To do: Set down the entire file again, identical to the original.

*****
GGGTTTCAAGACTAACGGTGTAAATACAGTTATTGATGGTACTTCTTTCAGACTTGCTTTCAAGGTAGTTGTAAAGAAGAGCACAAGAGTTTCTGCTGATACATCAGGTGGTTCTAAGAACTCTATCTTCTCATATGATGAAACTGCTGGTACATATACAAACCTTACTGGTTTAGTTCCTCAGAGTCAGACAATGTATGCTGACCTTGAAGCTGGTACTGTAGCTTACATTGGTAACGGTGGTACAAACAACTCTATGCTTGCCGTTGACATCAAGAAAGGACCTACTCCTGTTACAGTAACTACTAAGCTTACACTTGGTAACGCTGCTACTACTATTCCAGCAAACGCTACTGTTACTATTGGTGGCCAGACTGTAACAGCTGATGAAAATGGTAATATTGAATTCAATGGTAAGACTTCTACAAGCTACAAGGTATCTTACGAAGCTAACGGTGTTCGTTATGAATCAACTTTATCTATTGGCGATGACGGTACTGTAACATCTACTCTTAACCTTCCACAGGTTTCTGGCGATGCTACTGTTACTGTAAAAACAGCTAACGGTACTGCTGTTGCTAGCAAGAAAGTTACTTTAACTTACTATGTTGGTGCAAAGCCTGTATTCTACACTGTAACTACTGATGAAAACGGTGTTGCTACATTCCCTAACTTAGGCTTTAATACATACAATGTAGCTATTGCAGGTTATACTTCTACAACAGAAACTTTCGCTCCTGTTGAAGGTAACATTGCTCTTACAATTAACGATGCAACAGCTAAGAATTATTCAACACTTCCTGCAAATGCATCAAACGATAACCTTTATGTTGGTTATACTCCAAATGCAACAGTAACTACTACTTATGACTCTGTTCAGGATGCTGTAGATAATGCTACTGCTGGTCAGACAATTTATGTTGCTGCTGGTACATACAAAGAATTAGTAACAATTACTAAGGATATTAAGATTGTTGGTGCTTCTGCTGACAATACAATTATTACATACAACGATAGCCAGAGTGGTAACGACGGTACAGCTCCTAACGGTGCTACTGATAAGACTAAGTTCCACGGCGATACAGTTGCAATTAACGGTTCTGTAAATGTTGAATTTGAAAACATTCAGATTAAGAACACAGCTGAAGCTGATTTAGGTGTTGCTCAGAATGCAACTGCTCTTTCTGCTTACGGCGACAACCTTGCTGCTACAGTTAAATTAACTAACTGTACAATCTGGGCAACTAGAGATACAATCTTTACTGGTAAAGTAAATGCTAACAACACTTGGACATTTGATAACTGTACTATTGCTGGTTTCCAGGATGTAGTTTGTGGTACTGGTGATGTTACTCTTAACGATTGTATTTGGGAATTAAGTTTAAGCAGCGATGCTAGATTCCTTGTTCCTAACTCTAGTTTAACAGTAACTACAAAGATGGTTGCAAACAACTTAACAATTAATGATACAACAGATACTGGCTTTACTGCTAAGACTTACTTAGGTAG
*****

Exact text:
GGGTTTCAAGACTAACGGTGTAAATACAGTTATTGATGGTACTTCTTTCAGACTTGCTTTCAAGGTAGTTGTAAAGAAGAGCACAAGAGTTTCTGCTGATACATCAGGTGGTTCTAAGAACTCTATCTTCTCATATGATGAAACTGCTGGTACATATACAAACCTTACTGGTTTAGTTCCTCAGAGTCAGACAATGTATGCTGACCTTGAAGCTGGTACTGTAGCTTACATTGGTAACGGTGGTACAAACAACTCTATGCTTGCCGTTGACATCAAGAAAGGACCTACTCCTGTTACAGTAACTACTAAGCTTACACTTGGTAACGCTGCTACTACTATTCCAGCAAACGCTACTGTTACTATTGGTGGCCAGACTGTAACAGCTGATGAAAATGGTAATATTGAATTCAATGGTAAGACTTCTACAAGCTACAAGGTATCTTACGAAGCTAACGGTGTTCGTTATGAATCAACTTTATCTATTGGCGATGACGGTACTGTAACATCTACTCTTAACCTTCCACAGGTTTCTGGCGATGCTACTGTTACTGTAAAAACAGCTAACGGTACTGCTGTTGCTAGCAAGAAAGTTACTTTAACTTACTATGTTGGTGCAAAGCCTGTATTCTACACTGTAACTACTGATGAAAACGGTGTTGCTACATTCCCTAACTTAGGCTTTAATACATACAATGTAGCTATTGCAGGTTATACTTCTACAACAGAAACTTTCGCTCCTGTTGAAGGTAACATTGCTCTTACAATTAACGATGCAACAGCTAAGAATTATTCAACACTTCCTGCAAATGCATCAAACGATAACCTTTATGTTGGTTATACTCCAAATGCAACAGTAACTACTACTTATGACTCTGTTCAGGATGCTGTAGATAATGCTACTGCTGGTCAGACAATTTATGTTGCTGCTGGTACATACAAAGAATTAGTAACAATTACTAAGGATATTAAGATTGTTGGTGCTTCTGCTGACAATACAATTATTACATACAACGATAGCCAGAGTGGTAACGACGGTACAGCTCCTAACGGTGCTACTGATAAGACTAAGTTCCACGGCGATACAGTTGCAATTAACGGTTCTGTAAATGTTGAATTTGAAAACATTCAGATTAAGAACACAGCTGAAGCTGATTTAGGTGTTGCTCAGAATGCAACTGCTCTTTCTGCTTACGGCGACAACCTTGCTGCTACAGTTAAATTAACTAACTGTACAATCTGGGCAACTAGAGATACAATCTTTACTGGTAAAGTAAATGCTAACAACACTTGGACATTTGATAACTGTACTATTGCTGGTTTCCAGGATGTAGTTTGTGGTACTGGTGATGTTACTCTTAACGATTGTATTTGGGAATTAAGTTTAAGCAGCGATGCTAGATTCCTTGTTCCTAACTCTAGTTTAACAGTAACTACAAAGATGGTTGCAAACAACTTAACAATTAATGATACAACAGATACTGGCTTTACTGCTAAGACTTACTTAGGTAG